NEW ORLEANS — The Louisiana Supreme Court’s Chief Justice recently blasted her colleagues for upholding an 18-year prison sentence for a man who was convicted of possessing less than an ounce of marijuana, calling the punishment “ridiculous” and fiscally irresponsible.
After the high court handed down an opinion upholding Gary Howard’s prison term, Chief Justice Bernette Johnson wrote in her dissenting opinion that this sentence and similar sentences will further burden the cash-strapped state. In addition to providing “little societal value,” Johnson said the “inconsequential” amount of marijuana—18 grams—will leave the state paying $23,000 per year, or a total of $400,000, to incarcerate him.
Seth Bloom, an attorney at Bloom Legal LLC in New Orleans, applauded the Chief Justice’s opinion, especially when many other states across the nation continue to legalize recreational marijuana use.
“Highlighting the economic component of this case further demonstrates the absurdity of a sentence that is unnecessarily harsh on the defendant and burdensome to the taxpayers,” Bloom told the Louisiana Record. "Marijuana charges should not be used to toll against prior convictions whether they are violent or not. Our nation is on a path towards the legalization of marijuana and if our poorest states cannot see the moral argument, then they at least need to see the economic argument.”
Voters in eight states, including California, Maine, Massachusetts and Nevada, legalized marijuana for adults in the November elections. Earlier this month, marijuana advocates launched a 2018 ballot drive to make Michigan the ninth state to legalize recreational marijuana. It would be the first state in the Midwest to legalize recreational marijuana.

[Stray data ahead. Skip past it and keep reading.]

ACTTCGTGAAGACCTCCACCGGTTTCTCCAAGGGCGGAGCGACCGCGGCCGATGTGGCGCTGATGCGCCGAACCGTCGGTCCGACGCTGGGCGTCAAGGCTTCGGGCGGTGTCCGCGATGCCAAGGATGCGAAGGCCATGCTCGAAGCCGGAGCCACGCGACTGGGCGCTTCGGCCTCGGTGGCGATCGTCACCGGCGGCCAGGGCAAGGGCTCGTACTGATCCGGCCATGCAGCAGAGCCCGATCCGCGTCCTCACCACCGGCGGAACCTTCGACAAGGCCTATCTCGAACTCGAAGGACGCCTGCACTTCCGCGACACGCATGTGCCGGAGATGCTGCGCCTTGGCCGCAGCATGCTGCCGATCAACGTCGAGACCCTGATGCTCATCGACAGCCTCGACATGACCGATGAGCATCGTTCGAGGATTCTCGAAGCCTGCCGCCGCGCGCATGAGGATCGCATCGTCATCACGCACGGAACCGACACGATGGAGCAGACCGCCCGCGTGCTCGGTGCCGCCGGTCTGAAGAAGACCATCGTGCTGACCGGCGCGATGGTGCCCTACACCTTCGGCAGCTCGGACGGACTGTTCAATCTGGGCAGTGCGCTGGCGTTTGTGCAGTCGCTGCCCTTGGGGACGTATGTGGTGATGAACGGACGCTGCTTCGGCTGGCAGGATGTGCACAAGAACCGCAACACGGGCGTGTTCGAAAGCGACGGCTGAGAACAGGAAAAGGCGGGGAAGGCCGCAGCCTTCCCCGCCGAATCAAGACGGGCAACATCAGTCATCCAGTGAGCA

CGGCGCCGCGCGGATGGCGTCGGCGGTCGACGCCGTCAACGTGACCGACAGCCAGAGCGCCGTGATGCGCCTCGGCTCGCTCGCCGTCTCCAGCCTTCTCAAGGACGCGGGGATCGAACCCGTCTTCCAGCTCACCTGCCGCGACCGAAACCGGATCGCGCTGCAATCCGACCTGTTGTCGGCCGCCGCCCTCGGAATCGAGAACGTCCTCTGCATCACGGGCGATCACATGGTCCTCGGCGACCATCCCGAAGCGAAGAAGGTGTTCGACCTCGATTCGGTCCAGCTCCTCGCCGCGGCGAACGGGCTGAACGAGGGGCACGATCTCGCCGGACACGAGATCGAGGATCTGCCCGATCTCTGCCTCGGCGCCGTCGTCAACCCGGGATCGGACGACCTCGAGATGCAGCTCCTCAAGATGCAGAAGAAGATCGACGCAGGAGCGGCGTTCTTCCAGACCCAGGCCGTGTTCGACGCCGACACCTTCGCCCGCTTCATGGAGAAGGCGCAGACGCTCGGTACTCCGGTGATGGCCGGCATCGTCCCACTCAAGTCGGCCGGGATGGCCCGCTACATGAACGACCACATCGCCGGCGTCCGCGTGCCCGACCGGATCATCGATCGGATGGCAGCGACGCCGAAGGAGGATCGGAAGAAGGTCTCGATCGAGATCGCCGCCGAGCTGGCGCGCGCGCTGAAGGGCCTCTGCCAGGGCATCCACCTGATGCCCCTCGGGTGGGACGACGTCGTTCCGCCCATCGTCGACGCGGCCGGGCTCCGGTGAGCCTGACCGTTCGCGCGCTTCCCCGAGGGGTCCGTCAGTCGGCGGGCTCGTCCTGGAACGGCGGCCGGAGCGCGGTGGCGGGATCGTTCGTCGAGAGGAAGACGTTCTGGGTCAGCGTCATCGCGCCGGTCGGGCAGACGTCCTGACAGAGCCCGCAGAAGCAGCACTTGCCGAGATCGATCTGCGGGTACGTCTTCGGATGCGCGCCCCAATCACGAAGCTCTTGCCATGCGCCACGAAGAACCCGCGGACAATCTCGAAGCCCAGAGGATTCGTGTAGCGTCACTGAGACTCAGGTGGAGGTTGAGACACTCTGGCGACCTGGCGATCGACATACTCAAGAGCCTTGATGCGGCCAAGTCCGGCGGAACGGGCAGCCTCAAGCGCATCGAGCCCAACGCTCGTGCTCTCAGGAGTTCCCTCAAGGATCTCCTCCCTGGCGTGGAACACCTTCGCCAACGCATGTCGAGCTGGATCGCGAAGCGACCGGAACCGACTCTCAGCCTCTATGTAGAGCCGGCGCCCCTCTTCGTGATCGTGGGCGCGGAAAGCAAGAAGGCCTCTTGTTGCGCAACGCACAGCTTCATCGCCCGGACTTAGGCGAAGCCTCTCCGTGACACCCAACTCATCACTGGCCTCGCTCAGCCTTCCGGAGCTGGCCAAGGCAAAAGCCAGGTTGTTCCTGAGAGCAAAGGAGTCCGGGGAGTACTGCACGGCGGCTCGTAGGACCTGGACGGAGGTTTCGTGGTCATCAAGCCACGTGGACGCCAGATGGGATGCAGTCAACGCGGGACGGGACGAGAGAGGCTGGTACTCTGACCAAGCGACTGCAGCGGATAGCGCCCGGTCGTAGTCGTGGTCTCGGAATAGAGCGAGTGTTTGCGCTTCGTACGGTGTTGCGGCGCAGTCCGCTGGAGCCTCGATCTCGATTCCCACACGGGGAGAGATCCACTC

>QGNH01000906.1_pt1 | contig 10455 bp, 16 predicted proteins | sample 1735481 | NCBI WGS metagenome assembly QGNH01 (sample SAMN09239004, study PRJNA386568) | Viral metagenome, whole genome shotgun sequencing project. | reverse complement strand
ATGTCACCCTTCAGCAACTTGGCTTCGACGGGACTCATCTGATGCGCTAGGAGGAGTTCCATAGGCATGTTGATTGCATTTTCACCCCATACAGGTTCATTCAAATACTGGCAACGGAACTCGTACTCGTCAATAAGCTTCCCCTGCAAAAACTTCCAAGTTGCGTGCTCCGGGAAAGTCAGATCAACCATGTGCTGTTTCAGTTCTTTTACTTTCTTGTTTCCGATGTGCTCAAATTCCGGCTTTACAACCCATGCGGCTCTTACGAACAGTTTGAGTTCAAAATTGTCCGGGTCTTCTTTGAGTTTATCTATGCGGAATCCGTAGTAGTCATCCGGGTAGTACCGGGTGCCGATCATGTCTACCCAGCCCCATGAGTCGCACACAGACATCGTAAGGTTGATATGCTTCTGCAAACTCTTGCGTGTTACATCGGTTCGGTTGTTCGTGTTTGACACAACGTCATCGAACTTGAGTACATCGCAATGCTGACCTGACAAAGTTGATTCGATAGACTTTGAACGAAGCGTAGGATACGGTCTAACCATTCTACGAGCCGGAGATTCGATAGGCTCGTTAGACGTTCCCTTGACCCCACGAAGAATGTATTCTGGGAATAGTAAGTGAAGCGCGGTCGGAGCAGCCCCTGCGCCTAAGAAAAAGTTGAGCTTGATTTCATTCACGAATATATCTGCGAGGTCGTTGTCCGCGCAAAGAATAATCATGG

Despite the high cost of Louisiana’s prison system, Bloom said the state has the highest incarceration rate in the nation.
“I’m not an economist, but through a combination of private for-profit prisons and sheriff offices profiting from the prison system, it would seem that the state has made a sustainable business model for both poor parishes, as well as urban areas,” Bloom said.
He noted that recent actions by U.S. Attorney General Jeff Sessions to overturn an Obama-era policy under which the Justice Department instructed prosecutors to forgo pursuing the most severe provable charges in certain federal drug cases involving low-level traffickers and non-violent offenders also will eventually impact states.
“Jeff Sessions made his career throwing thousands of mostly people of color in jail for drug charges,” Bloom said. “The case of Gary Howard involves a state crime, not a federal crime, but as federal laws tighten they have a trickle-down effect to state legislatures across the country.
Bloom said Sessions is out of touch with the direction the country is moving in, which he said is proven by the fact that even Louisiana’s legislature is passing criminal justice reform bills.
“The state is tired of being the most incarcerated state in the world, and having outdated and costly protocols for drug charges,” Bloom said. “All over the country people are realizing that addicts need to be granted therapy, care and treatment, and that the policies of Jeff Sessions are inhumane and financially burdensome.”